Whenever a place is described as having a “lunar landscape”, I think I enjoy it more.
White Cliffs, in the outback of New South Wales in Australia, was also a spitting image of the moon, being speckled with giant anthills that act as opal mines, or even homes.
Something about a place that seems so vacant, and yet so beautiful, draws me in.
Cappadocia, in central Turkey, would be one of those moon landing type of places – the ones where you immediately scratch your head and say, “Hmm, so people actually live here?”
Cappadocia has probably topped the list of coolest places I’ve been, but not just because of the Cappadocian landscapes and rock formations, but also because of the cute little town of Göreme in which we stayed.
Cappadocia forced me to get outdoors because most of the attractions involve hiking (light hiking mind you), or the casual (gruelling in my case) mountain bike session.
Sure, we wanted to die after a big outing, but we also felt good – ready for that 10TL 3 course lunch back in Göreme.
We explored old cave churches, walked through valleys lined with cave and pigeon houses, and twisted and turned around fairy chimneys where we even happened upon the nicest man who was producing organic apple tea and wine from fruit grown in his garden.
Along designated paths in the national park, there were numerous rest stops where you could quickly order an apple tea, or two, and bask in the natural beauty of a flowing creek rushing through the linings of naked trees.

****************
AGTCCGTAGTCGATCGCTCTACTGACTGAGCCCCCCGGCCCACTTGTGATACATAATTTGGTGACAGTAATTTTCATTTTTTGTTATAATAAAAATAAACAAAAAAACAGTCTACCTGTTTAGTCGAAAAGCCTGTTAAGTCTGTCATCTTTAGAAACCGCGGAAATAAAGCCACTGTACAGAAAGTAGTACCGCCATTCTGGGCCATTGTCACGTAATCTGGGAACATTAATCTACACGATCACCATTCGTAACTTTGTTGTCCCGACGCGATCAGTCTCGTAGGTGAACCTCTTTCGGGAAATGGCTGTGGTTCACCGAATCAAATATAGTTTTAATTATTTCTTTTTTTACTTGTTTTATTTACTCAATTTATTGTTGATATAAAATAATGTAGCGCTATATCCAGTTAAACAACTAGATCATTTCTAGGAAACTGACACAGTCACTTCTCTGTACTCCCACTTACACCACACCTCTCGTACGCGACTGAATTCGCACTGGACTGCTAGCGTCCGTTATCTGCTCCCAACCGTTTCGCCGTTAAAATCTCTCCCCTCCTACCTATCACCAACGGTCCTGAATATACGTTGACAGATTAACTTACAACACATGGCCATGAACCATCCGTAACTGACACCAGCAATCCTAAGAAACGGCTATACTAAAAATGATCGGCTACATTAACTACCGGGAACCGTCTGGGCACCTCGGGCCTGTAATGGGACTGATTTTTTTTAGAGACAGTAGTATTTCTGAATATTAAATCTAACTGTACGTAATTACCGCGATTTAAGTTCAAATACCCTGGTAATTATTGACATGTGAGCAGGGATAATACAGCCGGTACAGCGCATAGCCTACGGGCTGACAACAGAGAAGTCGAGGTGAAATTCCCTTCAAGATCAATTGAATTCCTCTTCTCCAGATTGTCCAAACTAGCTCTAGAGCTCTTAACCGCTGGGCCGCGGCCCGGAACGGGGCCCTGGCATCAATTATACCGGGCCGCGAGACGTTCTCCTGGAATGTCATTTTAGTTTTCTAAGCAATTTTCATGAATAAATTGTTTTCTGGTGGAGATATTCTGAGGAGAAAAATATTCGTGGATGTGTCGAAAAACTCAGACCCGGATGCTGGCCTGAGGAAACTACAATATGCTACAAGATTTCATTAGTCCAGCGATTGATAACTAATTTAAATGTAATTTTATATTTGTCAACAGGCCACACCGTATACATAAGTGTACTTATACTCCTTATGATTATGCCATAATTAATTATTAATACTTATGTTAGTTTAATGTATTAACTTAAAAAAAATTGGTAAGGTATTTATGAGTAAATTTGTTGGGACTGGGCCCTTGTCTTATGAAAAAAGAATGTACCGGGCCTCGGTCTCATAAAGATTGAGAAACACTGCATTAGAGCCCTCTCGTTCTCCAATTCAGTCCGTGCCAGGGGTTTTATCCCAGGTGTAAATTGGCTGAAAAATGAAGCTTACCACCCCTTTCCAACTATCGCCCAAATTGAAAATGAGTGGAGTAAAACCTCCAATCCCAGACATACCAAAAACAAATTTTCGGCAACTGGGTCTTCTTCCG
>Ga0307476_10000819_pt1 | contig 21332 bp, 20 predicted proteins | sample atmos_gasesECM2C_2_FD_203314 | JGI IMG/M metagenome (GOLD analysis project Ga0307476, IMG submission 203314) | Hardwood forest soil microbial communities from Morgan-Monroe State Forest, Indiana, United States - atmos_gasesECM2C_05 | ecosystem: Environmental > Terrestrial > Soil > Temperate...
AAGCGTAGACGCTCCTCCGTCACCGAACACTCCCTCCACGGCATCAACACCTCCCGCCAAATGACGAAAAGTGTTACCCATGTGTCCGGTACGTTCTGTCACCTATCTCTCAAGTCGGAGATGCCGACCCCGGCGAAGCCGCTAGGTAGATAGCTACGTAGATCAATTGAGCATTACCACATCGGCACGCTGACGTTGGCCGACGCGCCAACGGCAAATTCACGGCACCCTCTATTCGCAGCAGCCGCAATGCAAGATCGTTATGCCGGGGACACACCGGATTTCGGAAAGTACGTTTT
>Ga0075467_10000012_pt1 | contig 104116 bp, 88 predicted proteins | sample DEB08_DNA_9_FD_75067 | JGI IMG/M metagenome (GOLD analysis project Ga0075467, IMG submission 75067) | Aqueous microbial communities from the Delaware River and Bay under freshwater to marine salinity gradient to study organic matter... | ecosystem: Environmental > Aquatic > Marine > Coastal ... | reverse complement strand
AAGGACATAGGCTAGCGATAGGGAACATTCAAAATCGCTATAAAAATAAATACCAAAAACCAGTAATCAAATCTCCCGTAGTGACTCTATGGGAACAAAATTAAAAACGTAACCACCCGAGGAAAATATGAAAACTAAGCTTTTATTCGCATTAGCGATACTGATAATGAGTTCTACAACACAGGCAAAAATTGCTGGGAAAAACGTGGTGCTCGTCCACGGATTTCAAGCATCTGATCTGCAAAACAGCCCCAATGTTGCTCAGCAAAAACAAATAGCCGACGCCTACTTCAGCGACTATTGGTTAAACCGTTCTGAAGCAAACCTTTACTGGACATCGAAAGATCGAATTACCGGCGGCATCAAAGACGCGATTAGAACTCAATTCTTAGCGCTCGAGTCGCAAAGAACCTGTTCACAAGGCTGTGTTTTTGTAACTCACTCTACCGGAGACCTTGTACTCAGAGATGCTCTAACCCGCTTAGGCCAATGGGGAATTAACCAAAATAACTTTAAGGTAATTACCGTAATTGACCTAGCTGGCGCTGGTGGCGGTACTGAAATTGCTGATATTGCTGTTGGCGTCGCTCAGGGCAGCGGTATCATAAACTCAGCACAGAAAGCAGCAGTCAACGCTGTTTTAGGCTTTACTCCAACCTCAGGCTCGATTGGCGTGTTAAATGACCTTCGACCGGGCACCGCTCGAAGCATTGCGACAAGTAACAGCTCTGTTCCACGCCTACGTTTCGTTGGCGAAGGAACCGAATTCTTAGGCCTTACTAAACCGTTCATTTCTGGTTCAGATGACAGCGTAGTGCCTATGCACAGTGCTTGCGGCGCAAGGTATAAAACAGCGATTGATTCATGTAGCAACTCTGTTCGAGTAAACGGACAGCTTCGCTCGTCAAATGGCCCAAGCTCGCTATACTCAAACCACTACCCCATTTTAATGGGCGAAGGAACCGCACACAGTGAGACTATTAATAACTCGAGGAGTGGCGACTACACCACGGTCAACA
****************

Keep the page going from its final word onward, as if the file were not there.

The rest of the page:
Back in Göreme, a town in the Cappadocia region, each morning was greeted not only with a sunrise, but also with the rising of about 50 or more hot air balloons, all reaching slowly above the rocky surrounds of the town.
Walking down the street felt surreal with these towering icons looming above, but even those that stayed indoors (and out of the clouds) could probably hear the pulsing sounds of the balloons heating up and flying overhead.
We visited the town during the lower season, and even then vendors were friendly and not pushy. Some locals offered us free Turkish delights while others welcomed us into their homes.
Our stay was only supposed to encompass the 3 full days in the region as marked by our Intrepid Travel tour, but 5 we stayed in order to get to know it well.
If it weren’t for a schedule, we probably could have stayed longer, just relaxing and spending time with the adorable little girl of our motel owner.
Cappadocia is a good 10 hour bus ride from Istanbul, or a couple of hours flight, but it is definitely worth the trouble.
If you feel the vibe of Istanbul is too hustle and bustle, head out to Cappadocia to discover the hard-working, friendly, and helpful people that make up much of Turkey.
The best time to visit would not be in the winter, and even early April was chilly when the wind blew (and rainy!).
Our guide explained that mid to late April was when the trees and flowers would bloom, so I can only imagine the beauty at that time.